Based on new research from Boston University College of Arts & Sciences (CAS) senior Wiley Hundertmark, who majors in earth and environment, BU’s Facilities Management team will be changing the way it maintains the landscaping on the Charles River Campus.
Working with faculty researchers Lucy Hutyra, a CAS associate professor of earth and environment, and Pamela Templar, a CAS professor of biology, Hundertmark embarked on a mission to understand how green spaces on the campus-namely trees, lawns, and garden beds-were contributing to the carbon cycle. To do so, he spent hundreds of hours scouring bird’s-eye view maps of the campus, digitally blocking off 5,100 different sections of the campus and labeling them as brick, concrete, paved surface, building, trees, lawn, or mulched garden areas. By measuring the carbon emissions from the different campus surface types, Hundertmark made a counterintuitive discovery about how the presence of mulch and the maintenance of grass lawns impacts the campus’ carbon cycle.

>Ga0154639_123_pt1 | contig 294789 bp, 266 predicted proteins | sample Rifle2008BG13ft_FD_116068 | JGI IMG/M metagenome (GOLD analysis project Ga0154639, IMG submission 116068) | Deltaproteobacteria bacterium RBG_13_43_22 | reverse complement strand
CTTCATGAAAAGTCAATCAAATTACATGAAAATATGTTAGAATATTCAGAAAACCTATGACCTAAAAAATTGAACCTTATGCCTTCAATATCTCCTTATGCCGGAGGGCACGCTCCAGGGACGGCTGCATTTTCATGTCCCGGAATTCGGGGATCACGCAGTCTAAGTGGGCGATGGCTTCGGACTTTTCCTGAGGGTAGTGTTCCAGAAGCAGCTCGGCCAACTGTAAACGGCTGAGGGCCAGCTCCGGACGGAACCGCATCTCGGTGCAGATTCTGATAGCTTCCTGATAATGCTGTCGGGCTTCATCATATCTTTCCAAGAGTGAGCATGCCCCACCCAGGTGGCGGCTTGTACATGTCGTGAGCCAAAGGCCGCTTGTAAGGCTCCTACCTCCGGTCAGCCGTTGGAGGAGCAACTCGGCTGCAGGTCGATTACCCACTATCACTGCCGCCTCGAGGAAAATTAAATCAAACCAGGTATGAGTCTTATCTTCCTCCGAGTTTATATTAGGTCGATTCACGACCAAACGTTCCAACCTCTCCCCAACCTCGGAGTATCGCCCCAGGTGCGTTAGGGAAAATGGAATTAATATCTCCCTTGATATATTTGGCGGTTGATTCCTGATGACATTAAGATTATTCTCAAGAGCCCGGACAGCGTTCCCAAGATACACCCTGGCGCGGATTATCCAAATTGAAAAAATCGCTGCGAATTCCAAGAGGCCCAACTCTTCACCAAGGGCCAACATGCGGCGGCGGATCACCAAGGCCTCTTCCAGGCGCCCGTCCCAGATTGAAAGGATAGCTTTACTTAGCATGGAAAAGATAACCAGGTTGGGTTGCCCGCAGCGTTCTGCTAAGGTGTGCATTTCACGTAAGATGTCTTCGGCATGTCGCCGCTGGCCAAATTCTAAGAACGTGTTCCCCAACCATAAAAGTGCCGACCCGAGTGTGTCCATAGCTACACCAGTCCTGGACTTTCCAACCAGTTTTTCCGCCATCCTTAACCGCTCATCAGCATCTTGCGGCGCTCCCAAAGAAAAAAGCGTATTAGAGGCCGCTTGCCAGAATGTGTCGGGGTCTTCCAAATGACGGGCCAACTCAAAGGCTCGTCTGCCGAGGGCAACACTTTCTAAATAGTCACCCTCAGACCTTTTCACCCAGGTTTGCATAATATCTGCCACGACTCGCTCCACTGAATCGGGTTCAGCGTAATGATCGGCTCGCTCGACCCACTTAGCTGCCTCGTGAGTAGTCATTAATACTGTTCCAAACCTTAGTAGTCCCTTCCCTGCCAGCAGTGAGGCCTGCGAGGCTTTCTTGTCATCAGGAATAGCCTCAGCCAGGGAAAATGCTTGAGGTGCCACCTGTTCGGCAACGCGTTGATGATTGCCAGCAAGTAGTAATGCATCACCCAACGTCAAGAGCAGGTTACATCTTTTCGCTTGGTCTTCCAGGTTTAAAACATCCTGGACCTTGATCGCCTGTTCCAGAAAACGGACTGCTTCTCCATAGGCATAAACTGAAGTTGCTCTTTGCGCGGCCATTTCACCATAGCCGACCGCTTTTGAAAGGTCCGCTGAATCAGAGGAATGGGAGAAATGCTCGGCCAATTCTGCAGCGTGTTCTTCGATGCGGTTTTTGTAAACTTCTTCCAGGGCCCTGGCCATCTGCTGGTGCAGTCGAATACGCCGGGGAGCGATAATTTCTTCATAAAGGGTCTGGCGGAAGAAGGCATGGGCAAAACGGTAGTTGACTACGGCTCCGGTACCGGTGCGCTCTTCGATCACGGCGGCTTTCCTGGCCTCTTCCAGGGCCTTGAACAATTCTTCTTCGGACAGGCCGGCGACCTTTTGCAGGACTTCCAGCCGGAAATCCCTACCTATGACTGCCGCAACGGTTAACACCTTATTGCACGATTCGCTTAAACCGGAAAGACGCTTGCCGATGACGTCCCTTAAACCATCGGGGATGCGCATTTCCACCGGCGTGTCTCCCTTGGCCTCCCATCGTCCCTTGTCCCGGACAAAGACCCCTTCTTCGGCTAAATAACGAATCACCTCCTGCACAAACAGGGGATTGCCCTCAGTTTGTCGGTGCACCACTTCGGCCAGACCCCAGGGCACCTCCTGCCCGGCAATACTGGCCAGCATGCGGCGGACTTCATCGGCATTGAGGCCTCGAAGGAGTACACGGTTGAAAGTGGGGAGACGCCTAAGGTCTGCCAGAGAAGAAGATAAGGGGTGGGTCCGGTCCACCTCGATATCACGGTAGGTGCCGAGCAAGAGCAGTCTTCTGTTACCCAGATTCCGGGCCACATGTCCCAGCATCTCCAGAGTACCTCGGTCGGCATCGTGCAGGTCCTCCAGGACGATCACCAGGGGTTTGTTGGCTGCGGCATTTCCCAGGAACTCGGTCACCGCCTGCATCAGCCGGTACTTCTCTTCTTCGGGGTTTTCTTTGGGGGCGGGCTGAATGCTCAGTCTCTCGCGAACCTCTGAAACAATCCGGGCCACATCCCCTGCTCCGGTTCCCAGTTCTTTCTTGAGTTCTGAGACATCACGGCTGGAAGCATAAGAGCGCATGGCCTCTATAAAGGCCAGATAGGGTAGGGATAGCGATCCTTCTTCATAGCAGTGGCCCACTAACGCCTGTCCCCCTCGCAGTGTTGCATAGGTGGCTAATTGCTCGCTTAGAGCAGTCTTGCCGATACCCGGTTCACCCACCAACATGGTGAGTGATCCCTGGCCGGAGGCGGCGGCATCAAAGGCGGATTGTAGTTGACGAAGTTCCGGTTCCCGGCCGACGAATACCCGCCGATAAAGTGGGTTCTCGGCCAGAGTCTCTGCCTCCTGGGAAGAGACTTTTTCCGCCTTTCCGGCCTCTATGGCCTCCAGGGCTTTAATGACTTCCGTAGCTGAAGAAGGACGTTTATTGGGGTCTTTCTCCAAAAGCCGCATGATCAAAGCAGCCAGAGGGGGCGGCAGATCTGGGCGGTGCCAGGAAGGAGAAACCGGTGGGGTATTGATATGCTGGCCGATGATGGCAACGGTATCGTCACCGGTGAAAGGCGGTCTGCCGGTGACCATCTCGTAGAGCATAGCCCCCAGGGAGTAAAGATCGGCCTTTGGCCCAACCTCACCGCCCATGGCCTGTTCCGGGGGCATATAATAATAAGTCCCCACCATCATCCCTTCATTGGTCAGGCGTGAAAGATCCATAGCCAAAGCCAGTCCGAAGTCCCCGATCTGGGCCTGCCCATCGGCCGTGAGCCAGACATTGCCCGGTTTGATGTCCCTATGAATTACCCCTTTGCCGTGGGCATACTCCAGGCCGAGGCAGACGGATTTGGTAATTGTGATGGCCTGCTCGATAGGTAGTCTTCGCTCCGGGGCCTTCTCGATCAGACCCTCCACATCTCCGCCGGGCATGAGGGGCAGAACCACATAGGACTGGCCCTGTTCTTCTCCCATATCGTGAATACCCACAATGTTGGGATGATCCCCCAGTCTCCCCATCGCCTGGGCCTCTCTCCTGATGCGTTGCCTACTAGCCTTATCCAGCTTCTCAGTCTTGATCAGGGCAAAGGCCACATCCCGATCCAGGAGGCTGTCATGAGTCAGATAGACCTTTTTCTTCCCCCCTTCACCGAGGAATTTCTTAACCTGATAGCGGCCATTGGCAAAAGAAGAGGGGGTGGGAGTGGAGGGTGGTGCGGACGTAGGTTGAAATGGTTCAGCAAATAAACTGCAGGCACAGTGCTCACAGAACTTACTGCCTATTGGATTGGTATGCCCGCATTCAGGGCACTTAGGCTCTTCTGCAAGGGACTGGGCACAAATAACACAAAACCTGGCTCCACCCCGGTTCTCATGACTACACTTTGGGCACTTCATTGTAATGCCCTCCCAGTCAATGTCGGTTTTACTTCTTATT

His findings not only surprised him and his research advisor Hutyra, but spurred them to reach out to BU Facilities to try and improve the University’s carbon footprint. This spring and summer, BU Facilities will be using Hundertmark’s research to inform the way they plan and manage green space on the Charles River Campus.